We chat with the MasterChef alumni about family, favourite flavours, and her new cookbook.
How did your family influence your love for food and cooking?
Growing up in a typical, big Middle Eastern family – there are eight of us and I’m number eight – food was always a really big part of our lives. I was always used to mum doing big dinners during the week. Our faith also teaches about respect for food – it’s not about the quantity that you eat, it’s about appreciating it and making sure you use every bit of what you’re cooking. So there wwre things I was taught from my faith and my culture and my parents.
What are your favourite ingredients or flavours to cook with?
Oh there’s so much! Tahini is one of my favourites because you can just whip that up into anything. Pomegranate is one of my favourite fruits. And fish; I love my prawns.
What inspires you when you create a dish?
Mostly it’s to compete with my mum! My mum is very traditional, she never changes anything from the traditional way, but I’ve got a new love for changing things up. Yes we’ve cooked things this way for years and years, but you can change it. So I’m inspired by trying to recreate traditional meals.
You had the incredible experience of being a finalist on MasterChef in 2013. What did you learn from it?
I definitely learned to have more confidence within myself and my cooing style. When I first went on MasterChef I was a bit iffy about moving away from traditional foods, thinking the judges know Middle Eastern food really well and if I was to change this dish they’d probably criticise me. It was lack of confidence that made me feel that way. It wasn’t until I built up my confidence on the show – and it was the show that helped me build up my confidence – that I was able to create those dishes and it turned out the judges actually loved them. So I definitely learned take the risk and don’t be afraid.
Tell us a bit about your book, Eat With Love…
My book is a bit of a fusion. I love my book – these are recipes straight from my head, recipes I’ve used basically my whole life. The hardest thing for me was actually measuring things because I usually don’t measure anything; I just pour things in as I go. It’s got traditional dishes and amazing spice mixes that you can use on any type of meat, and it think that’s really what enhances any dish. For those who are a little more advanced in cooking it’s also got a section with some of my MasterChef dishes as well.
I think for me the main thing about this book is it’s about bringing family and friends together, to be able to create a banquet and use up every bit, stalks and all. That’s mainly the theme of my book: to eat with love. When you cook something, cook it with passion and eat it with passion, and enjoy every mouthful of it.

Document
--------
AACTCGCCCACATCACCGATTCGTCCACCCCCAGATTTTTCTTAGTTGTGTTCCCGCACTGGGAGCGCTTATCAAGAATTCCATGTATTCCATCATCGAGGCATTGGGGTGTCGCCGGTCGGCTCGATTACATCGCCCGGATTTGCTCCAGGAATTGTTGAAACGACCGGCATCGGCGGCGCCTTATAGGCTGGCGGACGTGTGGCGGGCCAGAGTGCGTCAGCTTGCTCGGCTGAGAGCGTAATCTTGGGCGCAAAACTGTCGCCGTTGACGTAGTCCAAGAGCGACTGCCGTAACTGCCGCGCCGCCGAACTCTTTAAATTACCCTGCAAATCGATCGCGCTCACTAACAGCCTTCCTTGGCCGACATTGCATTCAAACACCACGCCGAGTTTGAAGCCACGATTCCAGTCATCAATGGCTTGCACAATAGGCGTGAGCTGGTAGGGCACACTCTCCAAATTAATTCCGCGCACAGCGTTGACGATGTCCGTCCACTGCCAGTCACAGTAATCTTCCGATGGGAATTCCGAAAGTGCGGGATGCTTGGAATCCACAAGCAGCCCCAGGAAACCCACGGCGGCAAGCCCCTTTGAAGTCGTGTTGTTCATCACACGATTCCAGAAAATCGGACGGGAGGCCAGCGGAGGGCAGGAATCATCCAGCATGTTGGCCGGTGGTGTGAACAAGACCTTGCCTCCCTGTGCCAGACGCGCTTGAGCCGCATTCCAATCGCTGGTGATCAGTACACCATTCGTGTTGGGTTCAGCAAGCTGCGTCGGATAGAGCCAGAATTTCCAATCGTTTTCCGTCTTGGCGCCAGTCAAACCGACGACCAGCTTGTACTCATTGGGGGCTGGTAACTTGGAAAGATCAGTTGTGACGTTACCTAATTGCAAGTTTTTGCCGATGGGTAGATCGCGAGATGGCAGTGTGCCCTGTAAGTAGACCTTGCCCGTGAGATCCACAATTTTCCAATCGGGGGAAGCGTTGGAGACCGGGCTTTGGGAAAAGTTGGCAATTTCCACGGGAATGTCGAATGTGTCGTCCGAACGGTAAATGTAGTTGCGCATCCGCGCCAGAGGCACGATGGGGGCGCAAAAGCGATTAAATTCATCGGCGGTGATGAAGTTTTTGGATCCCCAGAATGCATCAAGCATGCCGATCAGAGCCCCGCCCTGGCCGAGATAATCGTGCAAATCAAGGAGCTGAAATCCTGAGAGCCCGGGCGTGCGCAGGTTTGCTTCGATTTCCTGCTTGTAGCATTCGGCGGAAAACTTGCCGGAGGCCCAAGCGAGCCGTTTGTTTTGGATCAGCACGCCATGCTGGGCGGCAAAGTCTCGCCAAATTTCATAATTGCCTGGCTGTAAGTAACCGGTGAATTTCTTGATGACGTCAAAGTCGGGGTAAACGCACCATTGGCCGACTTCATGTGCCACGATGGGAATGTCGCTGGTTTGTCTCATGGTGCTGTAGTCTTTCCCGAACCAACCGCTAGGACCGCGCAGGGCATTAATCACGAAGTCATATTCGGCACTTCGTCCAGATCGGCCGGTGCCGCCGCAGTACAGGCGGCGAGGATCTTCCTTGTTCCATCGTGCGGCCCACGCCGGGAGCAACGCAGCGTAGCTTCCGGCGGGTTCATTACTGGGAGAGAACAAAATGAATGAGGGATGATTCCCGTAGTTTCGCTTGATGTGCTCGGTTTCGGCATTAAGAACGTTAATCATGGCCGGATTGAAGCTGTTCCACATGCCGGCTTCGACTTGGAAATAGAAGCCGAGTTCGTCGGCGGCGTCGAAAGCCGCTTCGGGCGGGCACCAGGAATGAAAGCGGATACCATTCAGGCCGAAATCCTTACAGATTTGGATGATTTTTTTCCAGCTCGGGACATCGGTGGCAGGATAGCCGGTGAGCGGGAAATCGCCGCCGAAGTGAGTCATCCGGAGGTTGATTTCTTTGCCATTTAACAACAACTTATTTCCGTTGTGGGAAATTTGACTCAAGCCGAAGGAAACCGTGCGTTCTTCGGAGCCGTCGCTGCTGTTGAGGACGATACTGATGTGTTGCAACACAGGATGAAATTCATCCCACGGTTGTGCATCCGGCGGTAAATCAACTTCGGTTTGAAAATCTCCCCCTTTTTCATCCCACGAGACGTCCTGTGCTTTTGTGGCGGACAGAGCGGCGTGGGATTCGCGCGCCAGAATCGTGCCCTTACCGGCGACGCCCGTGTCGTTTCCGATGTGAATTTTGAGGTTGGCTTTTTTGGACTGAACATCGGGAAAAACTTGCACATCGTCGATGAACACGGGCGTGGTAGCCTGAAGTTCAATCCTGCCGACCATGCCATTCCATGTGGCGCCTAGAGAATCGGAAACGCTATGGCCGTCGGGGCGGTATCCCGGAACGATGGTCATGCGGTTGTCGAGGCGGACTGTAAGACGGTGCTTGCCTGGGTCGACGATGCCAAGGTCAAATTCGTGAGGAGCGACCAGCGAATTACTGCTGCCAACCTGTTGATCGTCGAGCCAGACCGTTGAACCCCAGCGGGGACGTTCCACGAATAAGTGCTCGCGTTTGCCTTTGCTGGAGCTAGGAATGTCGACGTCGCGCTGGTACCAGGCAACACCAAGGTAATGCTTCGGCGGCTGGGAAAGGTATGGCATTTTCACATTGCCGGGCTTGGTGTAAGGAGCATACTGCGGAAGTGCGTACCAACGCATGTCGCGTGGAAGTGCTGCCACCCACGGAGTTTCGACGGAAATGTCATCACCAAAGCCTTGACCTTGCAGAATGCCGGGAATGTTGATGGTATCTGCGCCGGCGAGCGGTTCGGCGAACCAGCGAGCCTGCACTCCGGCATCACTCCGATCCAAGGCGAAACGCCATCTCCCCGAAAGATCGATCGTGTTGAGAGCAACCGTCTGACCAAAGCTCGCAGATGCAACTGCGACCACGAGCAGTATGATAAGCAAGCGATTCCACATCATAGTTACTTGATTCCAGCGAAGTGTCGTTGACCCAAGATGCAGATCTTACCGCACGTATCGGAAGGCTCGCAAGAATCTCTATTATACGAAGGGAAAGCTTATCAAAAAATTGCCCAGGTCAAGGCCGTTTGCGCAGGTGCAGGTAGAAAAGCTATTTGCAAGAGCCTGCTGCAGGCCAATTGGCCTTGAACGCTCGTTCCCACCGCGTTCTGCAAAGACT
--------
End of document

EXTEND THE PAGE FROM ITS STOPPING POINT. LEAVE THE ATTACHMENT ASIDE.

What are your go-to meals when you’re short on time?
Fish! There’s a dish in the book, chili fish with brown rice and that’s my go-to dish. All you need is coriander, garlic, chili, onion, oil, rice and fish and Bob’s your uncle – just your basic pantry stapes and you can’t go wrong. It doesn’t take long to make at all, and yet it tastes amazing and is filling
What advice do you have for someone who is new to cooking Middle Eastern food?
Really just don’t be afraid to venture out. A lot of our dishes seem complicated but they’re actually not that hard to make, and they taste delicious. Don’t buy spice mixes premade – if you make them yourself they taste so much better and last longer.
The chickpea dish is a very easy dish to start with; it’s really filling and it’s really good for the body as well, with lots of folate. I’d have an attempt at the Middle Eastern tartare as well – for someone who hasn’t eaten raw meat before I’d definitely go for the tartatre because it is packed with flavour and no cooking is needed at all.
What’s next for you?
After we launch the book, there are two more things I’m hoping to launch soon – a crockery range and a product range. The café is up and going, so pop down if you want to have a sample of my book and try some of the spices!
Samira’s first cookbook, Eat With Love is out now. Visit Samira at Modern Middle Eastern in Melbourne’s inner north and find out more at samiraelkhafir.com.au